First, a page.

Paper No. 237-7
Presentation Time: 3:05 PM
THE STRATIGRAPHIC CONTEXT OF THE LATE CAMBRIAN TRILOBITE WALCOTTASPIS VANHORNEI FROM THE UPPER MISSISSIPPI VALLEY, AND ITS MORPHOLOGICAL VARIATION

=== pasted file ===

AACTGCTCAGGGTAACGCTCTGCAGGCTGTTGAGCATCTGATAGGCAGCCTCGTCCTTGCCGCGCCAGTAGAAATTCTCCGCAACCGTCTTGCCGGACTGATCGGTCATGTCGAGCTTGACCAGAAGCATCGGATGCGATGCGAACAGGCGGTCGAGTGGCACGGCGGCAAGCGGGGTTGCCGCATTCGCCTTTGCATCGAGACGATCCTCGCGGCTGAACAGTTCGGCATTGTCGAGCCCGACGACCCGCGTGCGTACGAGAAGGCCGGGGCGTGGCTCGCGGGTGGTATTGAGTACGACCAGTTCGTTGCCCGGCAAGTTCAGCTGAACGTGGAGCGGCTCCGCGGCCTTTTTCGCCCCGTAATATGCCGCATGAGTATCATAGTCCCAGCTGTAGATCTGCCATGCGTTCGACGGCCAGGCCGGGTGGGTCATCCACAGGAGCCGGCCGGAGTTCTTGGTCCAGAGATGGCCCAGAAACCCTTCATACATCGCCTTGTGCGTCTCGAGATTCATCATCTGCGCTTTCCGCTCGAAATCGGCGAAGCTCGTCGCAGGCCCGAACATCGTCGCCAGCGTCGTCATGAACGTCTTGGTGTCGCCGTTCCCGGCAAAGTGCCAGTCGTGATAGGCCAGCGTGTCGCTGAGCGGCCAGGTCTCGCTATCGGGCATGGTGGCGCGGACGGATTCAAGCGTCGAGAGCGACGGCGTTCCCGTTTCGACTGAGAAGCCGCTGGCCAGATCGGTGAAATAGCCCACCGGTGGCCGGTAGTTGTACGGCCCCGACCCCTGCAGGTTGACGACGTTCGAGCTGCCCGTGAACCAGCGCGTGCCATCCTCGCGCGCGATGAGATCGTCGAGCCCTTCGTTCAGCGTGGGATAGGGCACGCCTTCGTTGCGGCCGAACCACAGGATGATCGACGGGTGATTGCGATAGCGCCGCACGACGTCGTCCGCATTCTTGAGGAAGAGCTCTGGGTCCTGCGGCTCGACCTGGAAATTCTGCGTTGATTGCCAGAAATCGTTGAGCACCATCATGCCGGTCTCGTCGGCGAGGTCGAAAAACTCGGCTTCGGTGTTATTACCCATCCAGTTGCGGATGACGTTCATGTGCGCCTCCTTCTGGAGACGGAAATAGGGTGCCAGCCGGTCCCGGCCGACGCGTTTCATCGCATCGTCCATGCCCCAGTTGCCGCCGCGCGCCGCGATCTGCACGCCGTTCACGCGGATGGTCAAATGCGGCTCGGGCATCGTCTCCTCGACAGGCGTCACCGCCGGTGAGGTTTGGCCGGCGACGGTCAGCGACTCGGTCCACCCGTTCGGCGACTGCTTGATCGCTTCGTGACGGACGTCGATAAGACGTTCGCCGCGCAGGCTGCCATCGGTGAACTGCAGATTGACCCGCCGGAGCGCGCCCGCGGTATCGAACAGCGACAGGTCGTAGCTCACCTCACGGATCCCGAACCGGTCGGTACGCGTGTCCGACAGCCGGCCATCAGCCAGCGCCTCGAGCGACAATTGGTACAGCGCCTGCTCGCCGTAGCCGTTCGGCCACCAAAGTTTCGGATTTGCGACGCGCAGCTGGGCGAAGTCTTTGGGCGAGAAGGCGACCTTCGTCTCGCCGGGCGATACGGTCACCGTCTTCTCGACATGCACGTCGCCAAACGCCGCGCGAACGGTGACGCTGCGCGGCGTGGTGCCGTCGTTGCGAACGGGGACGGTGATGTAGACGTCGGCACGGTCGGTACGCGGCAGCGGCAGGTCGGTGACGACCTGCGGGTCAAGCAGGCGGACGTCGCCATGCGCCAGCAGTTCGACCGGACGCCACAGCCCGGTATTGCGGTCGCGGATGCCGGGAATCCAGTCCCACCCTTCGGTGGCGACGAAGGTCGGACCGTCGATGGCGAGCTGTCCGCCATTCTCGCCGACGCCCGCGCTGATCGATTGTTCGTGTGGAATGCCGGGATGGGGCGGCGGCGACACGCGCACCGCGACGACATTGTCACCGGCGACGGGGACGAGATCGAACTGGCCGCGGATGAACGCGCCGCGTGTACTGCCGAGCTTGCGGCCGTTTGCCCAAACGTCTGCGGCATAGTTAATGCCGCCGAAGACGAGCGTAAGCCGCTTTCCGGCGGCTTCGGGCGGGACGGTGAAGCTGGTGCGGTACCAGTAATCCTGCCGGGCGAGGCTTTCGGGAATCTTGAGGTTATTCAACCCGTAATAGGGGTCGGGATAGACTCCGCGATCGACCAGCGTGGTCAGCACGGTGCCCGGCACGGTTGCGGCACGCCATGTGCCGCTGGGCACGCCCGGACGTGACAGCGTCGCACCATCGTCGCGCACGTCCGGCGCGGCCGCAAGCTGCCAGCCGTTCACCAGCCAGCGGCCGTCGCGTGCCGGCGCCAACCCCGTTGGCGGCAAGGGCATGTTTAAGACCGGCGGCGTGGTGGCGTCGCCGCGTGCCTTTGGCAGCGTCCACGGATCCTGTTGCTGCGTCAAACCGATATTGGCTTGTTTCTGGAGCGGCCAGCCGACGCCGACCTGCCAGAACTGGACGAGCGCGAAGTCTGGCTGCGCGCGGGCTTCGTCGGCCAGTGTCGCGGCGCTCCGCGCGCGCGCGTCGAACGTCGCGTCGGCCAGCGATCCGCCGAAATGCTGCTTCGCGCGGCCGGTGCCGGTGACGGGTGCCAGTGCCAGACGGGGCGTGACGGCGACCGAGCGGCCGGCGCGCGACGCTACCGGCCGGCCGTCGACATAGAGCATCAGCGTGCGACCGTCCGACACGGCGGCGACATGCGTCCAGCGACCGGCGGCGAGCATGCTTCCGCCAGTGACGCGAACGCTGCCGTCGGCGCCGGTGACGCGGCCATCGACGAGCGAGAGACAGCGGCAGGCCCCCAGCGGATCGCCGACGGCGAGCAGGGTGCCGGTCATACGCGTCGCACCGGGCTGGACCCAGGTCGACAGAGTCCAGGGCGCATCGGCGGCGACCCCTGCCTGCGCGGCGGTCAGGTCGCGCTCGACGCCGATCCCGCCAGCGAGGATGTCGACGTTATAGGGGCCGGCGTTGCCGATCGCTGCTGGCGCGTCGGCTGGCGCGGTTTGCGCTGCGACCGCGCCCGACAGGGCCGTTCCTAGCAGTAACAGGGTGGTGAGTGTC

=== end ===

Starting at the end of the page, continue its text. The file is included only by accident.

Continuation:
The sequence stratigraphic architecture of the northern Mississippi Valley Cambrian provides a valuable context in which to view and interpret patterns of phenotypic variation among the late Paleozoic dikelocephaline trilobites well known in the region. Walcottaspis vanhornei is a large but presently poorly described dikelocephaline trilobite that occurs within the heterolithic facies of the St. Lawrence Formation, interpreted to represent the early part of a falling stage systems tract. At present this species is known only from a single parasequence in the St. Lawrence Formation, occurring within a narrow arcuate belt that parallels the paleoshoreline and that reflects a rapidly shifting zone of sediment accumulation related to the basinward migration of the prograding shoreface. As such, the record of W. vanhornei suggests a short-lived appearance in the fossil record, spanning perhaps less than 100,000 years based on its parasequence occurrence. In nominal, ordinal and metric characters, the cranidium of W. vanhornei strongly resembles the well-known dikelocephaline Dikelocephalus minnesotensis, which is widespread within the heterolithic facies of the St. Lawrence Formation with local occurrence spanning perhaps 1.5 million years and encompassing the temporal range of W. vanhornei. The two species also reached comparably large adult sizes. The pygidia of the two species are, however, markedly distinct. Geometric morphometrics reveals that phenotypic variation among W. vanhornei cranidia resembles that in D. minnesotensis and includes a comparable ontogenetic component, although ontogeny explains only a small proportion of total shape variance. Pygidia of W. vanhornei also show ontogenetic variation but are sufficiently different in shape from those of D. minnesotensis as to make direct comparison difficult. Phylogenetic analysis of the dikelocephalines is on-going, but if D. minnesotensis is confirmed as the sister taxon of W. vanhornei, then its fleeting occurrence within the early part of a falling stage systems tract may be informative about its evolutionary mode.